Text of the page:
'We're back to square one - back in a pack with everyone'
Pauric Mahony tells Martin Breheny that Déise will learn from All-Ireland final defeat
Pauric Mahony is not dwelling on the past but he knows it can inform and shape the future so it cannot be ignored.
All around him in the hurling All-Stars team hotel in Singapore are All-Ireland winners, men from Kilkenny, Tipperary and Galway, the latter ending the long wait for ultimate glory by beating Waterford in the final last September.
Mahony has talked to many of his counterparts from other counties, whose careers will always be defined as All-Ireland winners and wonders if that will come for him and his Waterford team-mates.
This year delivered progress when they reached the All-Ireland final for only the second time in 54 years but it ended in defeat by one score after a game where Waterford had opportunities but didn't take them.
"There's no silverware on the table and that's disappointing. That's the first thing you look for at the end of every year but at the same time we did make progress," said Mahony.
"We got to the All-Ireland final and we competed well but came up a bit short in the end. In fairness we bumped into a serious Galway side in the final."
Looking back on how things might have run differently is an integral part of sport and while Mahony has not over-stressed on the video analysis of the All-Ireland final, even a brief check yields clues as to why Waterford were beaten.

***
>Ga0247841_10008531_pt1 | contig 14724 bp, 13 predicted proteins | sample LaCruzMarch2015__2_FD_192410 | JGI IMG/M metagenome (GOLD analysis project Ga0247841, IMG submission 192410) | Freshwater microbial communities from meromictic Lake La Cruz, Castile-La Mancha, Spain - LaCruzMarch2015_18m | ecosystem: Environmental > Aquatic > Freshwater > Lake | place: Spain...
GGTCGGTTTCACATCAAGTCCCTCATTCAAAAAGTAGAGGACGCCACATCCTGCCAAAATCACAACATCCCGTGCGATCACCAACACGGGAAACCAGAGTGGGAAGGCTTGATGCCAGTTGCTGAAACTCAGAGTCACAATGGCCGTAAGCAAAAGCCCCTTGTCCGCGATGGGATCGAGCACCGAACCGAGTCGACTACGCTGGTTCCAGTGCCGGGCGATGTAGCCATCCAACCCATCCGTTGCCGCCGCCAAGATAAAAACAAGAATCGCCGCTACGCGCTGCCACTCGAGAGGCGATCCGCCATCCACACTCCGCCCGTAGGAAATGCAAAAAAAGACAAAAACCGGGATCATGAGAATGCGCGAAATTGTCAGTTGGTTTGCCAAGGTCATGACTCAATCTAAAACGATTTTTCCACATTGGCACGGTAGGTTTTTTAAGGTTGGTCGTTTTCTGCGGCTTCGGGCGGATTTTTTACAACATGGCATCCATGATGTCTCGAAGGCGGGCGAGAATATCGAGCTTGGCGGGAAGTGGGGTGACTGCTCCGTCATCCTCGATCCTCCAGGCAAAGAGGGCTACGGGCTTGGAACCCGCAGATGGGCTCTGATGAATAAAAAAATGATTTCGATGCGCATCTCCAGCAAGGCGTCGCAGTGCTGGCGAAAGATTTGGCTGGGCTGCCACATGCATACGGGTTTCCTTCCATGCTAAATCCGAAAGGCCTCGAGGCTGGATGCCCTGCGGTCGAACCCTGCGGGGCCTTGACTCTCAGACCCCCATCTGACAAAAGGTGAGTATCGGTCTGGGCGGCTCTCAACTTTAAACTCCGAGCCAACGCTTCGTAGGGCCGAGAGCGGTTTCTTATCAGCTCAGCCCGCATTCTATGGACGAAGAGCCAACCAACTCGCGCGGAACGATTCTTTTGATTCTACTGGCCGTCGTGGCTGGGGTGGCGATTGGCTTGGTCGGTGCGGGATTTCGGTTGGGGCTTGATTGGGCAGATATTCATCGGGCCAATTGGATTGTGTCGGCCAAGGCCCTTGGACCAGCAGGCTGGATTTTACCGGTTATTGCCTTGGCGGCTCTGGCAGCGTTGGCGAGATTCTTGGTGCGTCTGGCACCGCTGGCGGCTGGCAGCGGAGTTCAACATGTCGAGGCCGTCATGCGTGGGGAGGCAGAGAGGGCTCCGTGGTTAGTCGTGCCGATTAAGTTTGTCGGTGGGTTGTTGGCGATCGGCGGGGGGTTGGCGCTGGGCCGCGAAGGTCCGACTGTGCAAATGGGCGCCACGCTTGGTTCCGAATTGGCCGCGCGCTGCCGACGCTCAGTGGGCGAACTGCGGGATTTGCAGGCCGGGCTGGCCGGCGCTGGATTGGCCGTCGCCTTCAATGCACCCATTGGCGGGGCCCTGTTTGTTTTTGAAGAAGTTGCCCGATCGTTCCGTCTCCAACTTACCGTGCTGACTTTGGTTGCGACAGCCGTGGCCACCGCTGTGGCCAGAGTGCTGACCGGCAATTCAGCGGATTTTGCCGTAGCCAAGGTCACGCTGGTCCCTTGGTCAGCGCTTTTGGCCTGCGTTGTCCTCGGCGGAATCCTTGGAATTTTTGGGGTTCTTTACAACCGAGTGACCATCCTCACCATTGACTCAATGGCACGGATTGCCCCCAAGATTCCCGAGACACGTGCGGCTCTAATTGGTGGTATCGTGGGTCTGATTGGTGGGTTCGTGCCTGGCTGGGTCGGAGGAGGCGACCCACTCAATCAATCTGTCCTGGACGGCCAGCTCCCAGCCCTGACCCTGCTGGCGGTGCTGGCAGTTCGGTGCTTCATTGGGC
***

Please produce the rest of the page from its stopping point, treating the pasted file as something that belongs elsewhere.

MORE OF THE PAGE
"I've looked back at bits and pieces. You analyse any game - win or lose - and you'll always find room for improvement.
"We made a few simple mistakes here and there but that's what a good team does to you.
"They force you to rush into decisions. That's when you make mistakes. Galway had us under pressure right from the start.
"We needed a big moment in the second half. Other than Kevin Moran's goal in the first half we didn't have any real big moment to drive us on.
"We needed one, maybe ten minutes into the second half - a goal or something inspirational. It just didn't happen for us," said Mahony (right).
It's in the past now, so all that matters for Waterford is the lessons they have taken from the All-Ireland final so that they are better next year.
Mahony has been preoccupied with Ballygunner's club campaign, which ended in defeat by Na Piarsaigh in the Munster final, so his focus has been elsewhere but it will soon return to 2018 and the massive challenge it poses.
So where do Waterford need to improve?
"It's hard to say at this stage. We're in off-season so we're trying to refresh and recharge the batteries. I'm sure Derek (McGrath) is working away in the background - thinking of different ways we can find that extra one or two per cent.
"If we're to get back to where we were this year and even move on, we need to find a few per cent here and there.
"We're back to square one in a sense - back in the pack with everyone. There are eight or nine teams there and if they can get a bit of momentum in the summer, they can go a long way. That's the way it is in hurling nowadays," he said.
He has heard the criticisms of Waterford's structure, complete with claims that they will not win an All-Ireland title without committing more men to attack, but he ignores them.
The Déise were, after all, good enough to reach the All-Ireland final this year and if they had beaten Galway, nobody would question their game-plan.
"Criticism doesn't really bother us. We're happy to play whatever way Derek wants us to play. When the ball is thrown in, it's a game of hurling and you get on with it," he said.